Yes! Yes! Yes! Yes! Richard Todd is back at the Fringe. The Mumble managed to catch a wee blether with the fellow …
Hello Richard, so where ya from and where ya at, geographically speaking?
Richard: Seaham, a small coastal mining town in the North East of England, nothing to do, a betting shop next door to the post office – cash your giro, blow your giro. My school is now an old folks care home, so the opportunity to end where I began is available.
When did you first realise you could make people laugh?
Richard: A lot of people laughed when I broke my leg in a school PE lesson: the shock brought out an unheralded reckless streak in my conversation. Great times.
How did you get into comedy performance?
Richard: Living in Glasgow, struck by a sudden malaise, I went to the doctors to get antidepressants; the only appointment I could get was five days away, I thought ‘I won’t make that’, and had heard the stand-up circuit was a bastion of mentally unstable individuals shrieking inanities, and the rest, as they say, is far too long an answer.
Which comedians inspire you, both old skool and on the scene today?
Richard: I did not watch stand up-until I started performing, and tend to enjoy narrative driven character comedy like Joseph Morpurgo and Kieran Hodgson. I loved Breaking Gadd by Richard Gadd, the room was so small and the show so scuzzy and intense. Debut shows I will go see are Crizzards, Heidi Regan & Ross Smith.
Your style has been both admired & puzzled at? Just what kinda cocktail is it?
Richard: My friend described me as being like bad Christian Sermons; I mistook this for being the name of an American comedian, but now think he means an inept preacher with few converts.
I retreated from clubs and started from scratch, gradually the writing became more sincere and the performance genuine
Looking at your awards & stuff, you won second place at Leicester Square New Comedian 2011, won the Amused Moose Laugh-Off 2012, & were then short listed for The BBC New comedian award in 2012 & 2013 – four years after this you won the Shaftesbury Fringe Best Show 2017 & were selected as one of Chortle’s ‘Ones to Watch 2018.’ So what exactly were you doing in those four unrewarded years?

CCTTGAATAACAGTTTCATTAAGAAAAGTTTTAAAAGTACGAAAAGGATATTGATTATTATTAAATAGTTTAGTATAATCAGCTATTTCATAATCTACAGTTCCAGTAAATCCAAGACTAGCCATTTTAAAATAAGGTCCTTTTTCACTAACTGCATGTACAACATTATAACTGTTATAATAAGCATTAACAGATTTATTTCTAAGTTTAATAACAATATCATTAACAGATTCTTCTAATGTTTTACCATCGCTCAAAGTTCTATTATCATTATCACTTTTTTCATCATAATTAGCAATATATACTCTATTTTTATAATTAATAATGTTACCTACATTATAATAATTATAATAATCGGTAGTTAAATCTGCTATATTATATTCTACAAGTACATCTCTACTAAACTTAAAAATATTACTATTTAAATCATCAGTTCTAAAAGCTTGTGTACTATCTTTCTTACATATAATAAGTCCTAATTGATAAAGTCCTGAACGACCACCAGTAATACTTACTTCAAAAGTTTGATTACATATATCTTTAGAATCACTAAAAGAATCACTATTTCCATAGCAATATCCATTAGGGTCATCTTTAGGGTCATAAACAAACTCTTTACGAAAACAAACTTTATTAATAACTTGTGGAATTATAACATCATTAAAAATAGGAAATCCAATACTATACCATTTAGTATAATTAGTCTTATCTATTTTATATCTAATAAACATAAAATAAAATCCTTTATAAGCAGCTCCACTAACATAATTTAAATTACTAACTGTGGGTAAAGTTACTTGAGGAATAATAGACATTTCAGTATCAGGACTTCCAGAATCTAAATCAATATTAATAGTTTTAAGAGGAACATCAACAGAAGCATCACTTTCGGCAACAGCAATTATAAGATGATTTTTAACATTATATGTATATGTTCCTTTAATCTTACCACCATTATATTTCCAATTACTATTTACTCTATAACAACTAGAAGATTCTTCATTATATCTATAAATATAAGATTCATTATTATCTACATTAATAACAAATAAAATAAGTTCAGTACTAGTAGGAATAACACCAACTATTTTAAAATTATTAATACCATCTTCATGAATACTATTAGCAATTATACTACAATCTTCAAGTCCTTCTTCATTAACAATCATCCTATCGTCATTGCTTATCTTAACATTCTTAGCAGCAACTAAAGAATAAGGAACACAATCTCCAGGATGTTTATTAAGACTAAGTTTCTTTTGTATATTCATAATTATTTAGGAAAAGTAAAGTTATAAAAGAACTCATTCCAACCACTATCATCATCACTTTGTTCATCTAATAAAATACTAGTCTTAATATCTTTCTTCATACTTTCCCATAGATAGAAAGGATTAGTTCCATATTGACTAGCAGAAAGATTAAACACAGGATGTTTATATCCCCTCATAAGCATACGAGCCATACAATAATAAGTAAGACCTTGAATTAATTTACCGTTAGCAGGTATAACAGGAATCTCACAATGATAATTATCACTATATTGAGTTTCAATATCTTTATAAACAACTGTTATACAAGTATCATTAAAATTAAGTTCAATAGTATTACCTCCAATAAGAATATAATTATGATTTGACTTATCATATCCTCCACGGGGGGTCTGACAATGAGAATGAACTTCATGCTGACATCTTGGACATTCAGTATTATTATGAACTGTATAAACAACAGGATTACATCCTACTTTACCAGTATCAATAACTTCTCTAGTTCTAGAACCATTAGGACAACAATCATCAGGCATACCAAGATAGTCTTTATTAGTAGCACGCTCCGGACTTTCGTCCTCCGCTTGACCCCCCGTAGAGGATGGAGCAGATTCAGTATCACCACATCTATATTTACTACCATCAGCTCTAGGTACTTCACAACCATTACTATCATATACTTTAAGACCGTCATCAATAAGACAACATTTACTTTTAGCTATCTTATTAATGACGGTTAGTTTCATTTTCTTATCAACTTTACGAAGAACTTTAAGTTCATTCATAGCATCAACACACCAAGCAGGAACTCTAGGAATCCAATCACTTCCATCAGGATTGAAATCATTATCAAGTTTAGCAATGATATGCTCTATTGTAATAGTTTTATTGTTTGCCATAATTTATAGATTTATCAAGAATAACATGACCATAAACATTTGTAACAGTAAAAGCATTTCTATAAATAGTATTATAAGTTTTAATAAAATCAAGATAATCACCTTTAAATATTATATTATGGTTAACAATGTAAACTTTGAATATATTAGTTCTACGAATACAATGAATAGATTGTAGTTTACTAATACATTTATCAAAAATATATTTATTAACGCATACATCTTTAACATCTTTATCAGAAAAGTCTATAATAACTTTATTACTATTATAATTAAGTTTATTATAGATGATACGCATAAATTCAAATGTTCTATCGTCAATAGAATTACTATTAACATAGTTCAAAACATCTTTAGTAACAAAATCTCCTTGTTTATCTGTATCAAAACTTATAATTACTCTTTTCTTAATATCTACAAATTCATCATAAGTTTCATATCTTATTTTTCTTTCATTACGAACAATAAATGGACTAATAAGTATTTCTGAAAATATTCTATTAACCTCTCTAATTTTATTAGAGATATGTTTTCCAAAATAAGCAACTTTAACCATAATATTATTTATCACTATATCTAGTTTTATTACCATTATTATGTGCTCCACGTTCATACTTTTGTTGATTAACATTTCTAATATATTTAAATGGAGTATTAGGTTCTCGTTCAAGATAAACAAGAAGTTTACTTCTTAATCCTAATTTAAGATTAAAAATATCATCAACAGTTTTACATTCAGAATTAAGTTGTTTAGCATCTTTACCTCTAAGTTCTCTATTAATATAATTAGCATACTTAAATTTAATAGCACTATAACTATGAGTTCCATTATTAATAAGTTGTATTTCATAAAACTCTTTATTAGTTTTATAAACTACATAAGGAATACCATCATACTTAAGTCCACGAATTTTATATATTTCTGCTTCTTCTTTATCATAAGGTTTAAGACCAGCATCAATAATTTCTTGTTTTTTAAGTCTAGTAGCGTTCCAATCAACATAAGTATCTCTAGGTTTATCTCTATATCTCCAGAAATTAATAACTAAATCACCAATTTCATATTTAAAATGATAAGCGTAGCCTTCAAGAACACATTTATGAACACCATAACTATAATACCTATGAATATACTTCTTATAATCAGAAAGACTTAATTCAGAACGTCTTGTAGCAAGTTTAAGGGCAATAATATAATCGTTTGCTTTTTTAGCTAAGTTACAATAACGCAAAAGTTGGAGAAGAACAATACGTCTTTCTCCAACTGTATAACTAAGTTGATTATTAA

Richard: I won a couple of awards very early on, doing 6 minute sets with all the material I had; had I been required to perform a minute longer I would not have placed (the next piece in my repertoire was wrestling with an audience member). But from these small successes I got given gigs I was not ready for. The set was wordy and surreal and inadequate in larger rooms. I died frequently, lost hope, wrote a litany of straight forward cock jokes, lost myself, continued dying… and then… a breakthrough: wordy, surreal, cock jokes. Then shame. I retreated from clubs and started from scratch, gradually the writing became more sincere and the performance genuine. The Shaftesbury award was nice, but take note, this is a festival where you can buy home grown courgettes at the box office.
What does Richard Todd like to do when he’s not being funny?
Richard: My legs tremble a lot.
Can you describe in a single sentence the experience of performing at the Fringe?
Richard: A lot of stress for one hour of stupidity.
You are bringing WE NEED THE EGGS to the Fringe this August, can you tell us about it?
Richard: The obsessive pursuit of absurd ideals in spite history and experience telling you they will end in failure. The perpetual resurrection of hope.
Finally Richard, what will you be doing after the Fringe?
Richard: Faking my death. Or paying off my debts. Whichever costs the least.
Richard Todd: We Need The Eggs
August 1-26 (22:45)